3.1.15 The phasing of affordable provision also needs to be sufficiently flexible so as to not prohibit wider delivery. In this regard, we consider that entering into contract with a registered affordable prior ahead of the 50% occupation should provide the certainty of delivery, but without risking a wider delay in market delivery.

3.1.16 We also object to the expectation of sites that provide between one and nine units to pay a contribution towards affordable housing. This conflicts with Paragraph: 023 Reference ID: 23b-023-20190901 of National Planning Practice Guidance, which states planning obligations for affordable housing should only be sought for residential developments that are major developments. Any reduced threshold should be restricted to designated areas only and should be underpinned by detailed evidence.

3.1.17 The Council will be aware of wider country wide discussions regarding the viability of providing social rented accommodation as part of a wider offer. Such provision is becoming increasingly difficult and without robust policy in place that addresses this matter, this matter is likely to significantly slow delivery.

3.1.18 We note that the Council is only willing to allow the use of Vacant Building Credits in exceptional circumstances. However, the test proposed appear significantly more onerous than have been considered and applied elsewhere. Based on the tests proposed, we fear that there will be a delay in genuinely vacant buildings, that are entitled to use of VBC, to be delayed in coming forward in order to meet the overly onerous criteria.

3.1.19 Finally, we note that paragraph 6.160 states:

“…The Council will assume a buffer of 25m from the edge of [ancient] woodland expecting through assessment for developers to confirm that this or any other distance is appropriate and that the priority for such buffers will be ecological mitigation and enhancement for the woodland rather than the amenity of the proposed development.”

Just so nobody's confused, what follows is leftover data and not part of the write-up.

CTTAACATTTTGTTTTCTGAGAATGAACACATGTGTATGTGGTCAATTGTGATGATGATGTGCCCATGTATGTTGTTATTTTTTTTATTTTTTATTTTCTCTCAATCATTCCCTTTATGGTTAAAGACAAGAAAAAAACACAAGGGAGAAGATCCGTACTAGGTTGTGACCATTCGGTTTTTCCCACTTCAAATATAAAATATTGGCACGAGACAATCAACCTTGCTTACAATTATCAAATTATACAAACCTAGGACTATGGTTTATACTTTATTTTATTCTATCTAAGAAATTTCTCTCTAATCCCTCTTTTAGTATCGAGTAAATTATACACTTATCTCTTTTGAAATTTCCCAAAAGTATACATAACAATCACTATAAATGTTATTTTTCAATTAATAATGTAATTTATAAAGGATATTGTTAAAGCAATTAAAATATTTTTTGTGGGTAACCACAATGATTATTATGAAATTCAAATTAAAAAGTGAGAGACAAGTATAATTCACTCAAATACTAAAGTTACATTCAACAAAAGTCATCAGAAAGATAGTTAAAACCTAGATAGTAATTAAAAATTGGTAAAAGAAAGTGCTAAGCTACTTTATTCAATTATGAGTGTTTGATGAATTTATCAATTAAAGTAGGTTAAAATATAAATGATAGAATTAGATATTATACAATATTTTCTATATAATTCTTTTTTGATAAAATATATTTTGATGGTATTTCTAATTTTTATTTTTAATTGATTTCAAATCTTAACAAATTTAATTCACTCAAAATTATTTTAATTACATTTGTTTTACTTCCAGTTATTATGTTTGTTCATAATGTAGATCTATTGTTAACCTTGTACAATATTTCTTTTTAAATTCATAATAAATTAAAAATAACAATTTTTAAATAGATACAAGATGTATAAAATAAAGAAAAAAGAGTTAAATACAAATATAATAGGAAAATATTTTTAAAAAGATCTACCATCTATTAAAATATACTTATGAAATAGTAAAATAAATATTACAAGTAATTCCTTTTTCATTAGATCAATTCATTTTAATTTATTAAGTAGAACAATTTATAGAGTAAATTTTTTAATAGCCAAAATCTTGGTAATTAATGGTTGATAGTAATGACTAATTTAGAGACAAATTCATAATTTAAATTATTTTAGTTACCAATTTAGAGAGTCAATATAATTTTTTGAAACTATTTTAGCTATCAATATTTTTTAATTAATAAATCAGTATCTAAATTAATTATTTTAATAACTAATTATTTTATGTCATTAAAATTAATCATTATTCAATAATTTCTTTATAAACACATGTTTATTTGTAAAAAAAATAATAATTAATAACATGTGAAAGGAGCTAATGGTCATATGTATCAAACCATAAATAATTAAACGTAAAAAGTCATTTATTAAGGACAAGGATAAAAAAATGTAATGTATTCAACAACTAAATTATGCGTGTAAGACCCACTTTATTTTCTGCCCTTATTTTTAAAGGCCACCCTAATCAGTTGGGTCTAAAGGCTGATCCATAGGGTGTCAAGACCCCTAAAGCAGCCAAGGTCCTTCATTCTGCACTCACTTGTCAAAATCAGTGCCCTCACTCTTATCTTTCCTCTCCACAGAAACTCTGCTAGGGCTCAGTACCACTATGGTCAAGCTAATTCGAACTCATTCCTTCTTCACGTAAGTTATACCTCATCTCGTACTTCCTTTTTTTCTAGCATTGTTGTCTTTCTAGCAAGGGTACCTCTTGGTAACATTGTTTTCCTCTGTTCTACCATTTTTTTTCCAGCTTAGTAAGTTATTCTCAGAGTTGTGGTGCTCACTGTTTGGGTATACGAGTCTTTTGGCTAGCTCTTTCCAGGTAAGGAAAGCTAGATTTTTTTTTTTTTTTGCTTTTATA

3.1.20 The advice from the Government’s statutory advisor on biodiversity, Natural England, states that:

“For ancient woodlands, you should have a buffer zone of at least 15 metres to avoid root damage. Where assessment shows other impacts are likely to extend beyond this distance, you’re likely to need a larger buffer zone.” [1]

3.1.21 Whilst it is recognised that every case will need to be treated on its merits, the Council has provided no justification for imposing a new starting point of 25m, which is nearly double the standard minimum requirement set out by Natural England. This increased buffer zone does not appear to have been based on any evidence. It will simply reduce the quantum of development that can be achieved on many sites, which will in turn increases the risk that additional land is likely to be required elsewhere to meet development needs. We object to this proposed buffer, and request that the standard accepted minimum distance of 15m should be stated instead.

3.1.22 In summary, whilst this overview is not exhaustive, we do have concerns about the nature of the proposed policy framework and the degree to which it appears to be trying to limit and frustrate development. Accordingly, in the interests of positive planning, we recommend that the policy framework is simplified and refined and subject to further detailed consultation and focussed on planning matters.

4 Conclusion

4.1.1 This representation has been prepared on behalf of Mr Masters in response to the Tunbridge Wells Borough Council Draft Local Plan Consultation. The purpose being to provide comment on the Council’s proposed development strategy.

4.1.2 In this respect, we support the aspiration to meet housing need in full and consider that a dispersed growth strategy represents the optimum means to achieve this. Furthermore, we support the inclusion of our client’s site in Goudhurst.

4.1.3 It is important that such sites are retained within the Regulation 19 draft as we consider that the Local Plan strategy relies too heavily on the delivery of strategic sites that would require the provision of supporting infrastructure. Moreover, the Council have applied overly optimistic projections to the delivery of housing for the extension of Paddock Wood and the Tudeley Garden Village, largely disregarding the NLP 2016 report and the time it would take to masterplan the strategic sites and deliver the required infrastructure. For this reason, consideration should be given to intensifying the yield of this consented scheme in order to increase the overall provision of housing.

4.1.4 I trust the contents of this representation are clear and I hope the comments are useful in guiding the forthcoming stage of the plan making process.

DLP_3340

Kent County Council (Growth, Environment and Transport)

 

Highways and Transportation

The Local Highway Authority conditionally supports this policy. The following change is requested:

The standard paragraph regarding contributions should feature in this policy - It is expected that mitigation measures will be implemented by the developer. A contribution may be taken if appropriate

Heritage Conservation

Scale 4 - Low level archaeology anticipated which could be dealt with through suitable conditions on a planning approval.

Low potential for archaeological remains.